July 21, 2015: Pan is fully recovered, running and frolicking throughout the sanctuary. He has even been known to visit on his own, some of the clinics held in the arena. Pan has so fully recovered, we feel he will be able to withstand light riding. This is great news to the lucky adopter as Pan is beautiful, strong and will make someone proud.
December 18, 2014: Pan is recovering beautifully! His surgery went well and his bandage is off. He is now allowed to go on short walks with our caregivers a couple of times a day. In another month, he will have a follow up xray to see how his bones are doing. Soon he will be able to run and play again! Until then, he is still looking for a home to call his own!
December 1, 2014: Pan is a 16-year-old Standardbred gelding who came to Happy Trails in November of 2013 through our Amish Horse Retirement Program. He could no longer go the distance, no longer pull carts day in and day out, and his family was forced to retire him. Pangaia recently began to come up lame. He had always had some issues but this was different – he would not put any weight on his left front leg. The vet was called and after a radiograph was taken of his leg, it was found that he had a very large bone cyst in his ankle as well as a small stress fracture. This means that inside the bone, there is a hole instead of the normal bone structure. Our Pan is remarkable in every way and to prove it, the vets declared this bone cyst was the largest they had ever seen! View the Radiograph!
The cyst has existed for years and yet Pan was smart enough to protect it with his movement, unfortunately making it hard for us to have detected. Over 2 1/2 months, Pangaia has endured a regimen of supplements, hand walking and stall rest to help strengthen the bone and heal the fracture. Against all odds, the fracture has healed! This means we have received the all clear to schedule a very important surgery. This surgery will entail placing two screws in his bone to help stabilize it. The cyst is something that will never grow back, progression can be stopped, and it will not get worse. With this surgery expense of $2500, the vets are extremely optimistic. Pangaia will be live up to his name meaning (perfect living) leading a long, comfortable life as a pasture pal and doing all he has dreamed of without the pain or lameness he has endured silently for so long. Recovery time for this surgery is next to none, he has a bright future ahead, and we need you!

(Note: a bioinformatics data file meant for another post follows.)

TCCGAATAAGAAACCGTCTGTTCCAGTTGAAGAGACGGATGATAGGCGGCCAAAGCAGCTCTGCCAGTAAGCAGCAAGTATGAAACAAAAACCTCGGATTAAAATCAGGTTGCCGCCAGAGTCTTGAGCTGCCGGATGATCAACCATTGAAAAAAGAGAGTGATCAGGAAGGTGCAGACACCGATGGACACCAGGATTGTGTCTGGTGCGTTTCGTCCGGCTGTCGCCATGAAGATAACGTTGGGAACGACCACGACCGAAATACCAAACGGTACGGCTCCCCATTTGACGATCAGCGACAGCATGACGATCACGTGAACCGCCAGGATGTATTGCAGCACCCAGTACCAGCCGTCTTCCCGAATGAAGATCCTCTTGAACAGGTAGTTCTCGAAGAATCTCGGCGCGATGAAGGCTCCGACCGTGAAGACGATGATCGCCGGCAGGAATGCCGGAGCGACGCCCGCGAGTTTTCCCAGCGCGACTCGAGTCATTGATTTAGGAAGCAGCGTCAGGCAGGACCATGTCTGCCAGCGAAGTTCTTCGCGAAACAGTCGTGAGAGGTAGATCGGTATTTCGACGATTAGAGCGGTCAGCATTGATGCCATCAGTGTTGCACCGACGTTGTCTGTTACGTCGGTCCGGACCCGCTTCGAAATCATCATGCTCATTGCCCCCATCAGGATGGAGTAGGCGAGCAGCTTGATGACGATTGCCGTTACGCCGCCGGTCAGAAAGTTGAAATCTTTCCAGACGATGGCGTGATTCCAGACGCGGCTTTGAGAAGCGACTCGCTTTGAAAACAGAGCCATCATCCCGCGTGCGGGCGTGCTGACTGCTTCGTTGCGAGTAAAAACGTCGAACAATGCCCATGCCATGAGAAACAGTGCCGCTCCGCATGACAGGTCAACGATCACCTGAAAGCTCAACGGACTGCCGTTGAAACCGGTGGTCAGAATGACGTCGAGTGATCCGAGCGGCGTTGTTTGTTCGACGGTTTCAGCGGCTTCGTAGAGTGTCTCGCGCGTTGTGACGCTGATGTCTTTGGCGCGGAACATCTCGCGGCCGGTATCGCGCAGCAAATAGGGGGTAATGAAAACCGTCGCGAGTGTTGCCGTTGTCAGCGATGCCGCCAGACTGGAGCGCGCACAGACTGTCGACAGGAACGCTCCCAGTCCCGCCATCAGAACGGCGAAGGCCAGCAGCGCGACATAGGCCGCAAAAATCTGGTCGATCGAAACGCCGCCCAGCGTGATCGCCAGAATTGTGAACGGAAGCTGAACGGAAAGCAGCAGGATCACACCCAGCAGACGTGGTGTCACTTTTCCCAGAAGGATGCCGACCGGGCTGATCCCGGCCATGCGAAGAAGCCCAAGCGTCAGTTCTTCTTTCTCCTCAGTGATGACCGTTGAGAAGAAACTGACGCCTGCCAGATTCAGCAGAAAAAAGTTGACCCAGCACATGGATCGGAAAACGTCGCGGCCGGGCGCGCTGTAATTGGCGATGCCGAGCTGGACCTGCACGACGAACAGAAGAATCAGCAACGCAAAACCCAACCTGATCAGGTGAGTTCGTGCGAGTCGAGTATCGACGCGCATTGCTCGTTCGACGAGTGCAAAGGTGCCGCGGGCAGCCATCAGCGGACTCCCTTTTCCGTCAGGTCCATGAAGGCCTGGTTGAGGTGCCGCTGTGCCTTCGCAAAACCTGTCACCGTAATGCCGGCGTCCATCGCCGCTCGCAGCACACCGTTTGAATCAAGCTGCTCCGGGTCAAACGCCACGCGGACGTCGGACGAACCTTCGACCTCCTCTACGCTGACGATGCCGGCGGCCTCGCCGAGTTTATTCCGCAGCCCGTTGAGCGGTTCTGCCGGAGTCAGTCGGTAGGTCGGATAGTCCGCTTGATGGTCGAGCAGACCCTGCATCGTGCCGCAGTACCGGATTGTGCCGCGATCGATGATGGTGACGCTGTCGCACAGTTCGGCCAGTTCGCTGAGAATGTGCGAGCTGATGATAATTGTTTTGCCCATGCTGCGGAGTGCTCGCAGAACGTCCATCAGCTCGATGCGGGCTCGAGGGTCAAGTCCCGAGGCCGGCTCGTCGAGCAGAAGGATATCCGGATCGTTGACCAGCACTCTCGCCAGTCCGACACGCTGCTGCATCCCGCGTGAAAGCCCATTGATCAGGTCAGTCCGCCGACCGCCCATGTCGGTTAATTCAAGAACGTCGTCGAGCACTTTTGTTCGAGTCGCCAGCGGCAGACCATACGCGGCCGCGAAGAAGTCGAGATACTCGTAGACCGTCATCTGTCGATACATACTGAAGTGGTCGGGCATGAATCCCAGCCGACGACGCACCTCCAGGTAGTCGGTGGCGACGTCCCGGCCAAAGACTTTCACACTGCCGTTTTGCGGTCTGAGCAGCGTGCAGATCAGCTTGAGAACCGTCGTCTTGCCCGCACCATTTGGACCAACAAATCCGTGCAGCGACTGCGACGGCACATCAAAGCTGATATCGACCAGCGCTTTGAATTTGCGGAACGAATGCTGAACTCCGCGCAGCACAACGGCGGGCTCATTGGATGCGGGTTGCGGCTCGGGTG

December 6, 2013: Pan went to OSU to have his teeth floated, his eyes checked, and a lameness evaluation. His teeth were surprisingly very good, so they just had to file a little bit down. His eye seems to have healed. He may have recurrent uveitis, but the only way to know that is if it reoccurs. It may have been an isolated incident of uveitis due to some type of damage or irritation to his eye. His vision appears to be great and he isn’t in any pain. During Pan’s lameness evaluation, they discovered he was slightly lame on his left hind. They did an ultrasound on his stifle and found some fluid. They think that he should be adopted out as a pasture pal. They don’t expect him to come up very lame anytime soon, but if there is a lot of weight on him or if he is forced to do rigorous work, he will be very lame and it will become painful. He also has the beginnings of arthritis in his hocks, but it shouldn’t become a problem for a long time.
Just a sidenote, Pan did amazing at OSU and was so gentle and mellow. The vets and vet students fell in love with him and used him for teaching because he was so calm. They didn’t even have to sedate him for the ultrasound, so the vet students were able to practice on him since he loved the attention and stood still.
November 8, 2013; On Friday we picked up a buggy horse in Mt. Hope, Ohio, when his Amish family decided to place him into the Happy Trails Amish Horse Retirement Program. His is such a sweetheart and he is very well mannered. Sadly he has a health issue with his right eye, and has some arthritis going on in his hips. A trip to OSU in Columbus will give him the best overall and most cost-effective health exam to help us provide him with an accurate diagnosis, proper treatment, lameness evaluation, and comprehensive rehabilitation program, so that he can begin to heal and become healthier.
He came in with the name Pan, and we always try to provide the animals with a new name to help them start their new life. We decided to add to his name, and he is now Pangaia (pronounced Pan-Jay-Uh), after a village in Hawaii where the inhabitants are almost all vegans. The translation roughly is “perfect living”, and that’s what we want to now give Pangaia, a perfect life!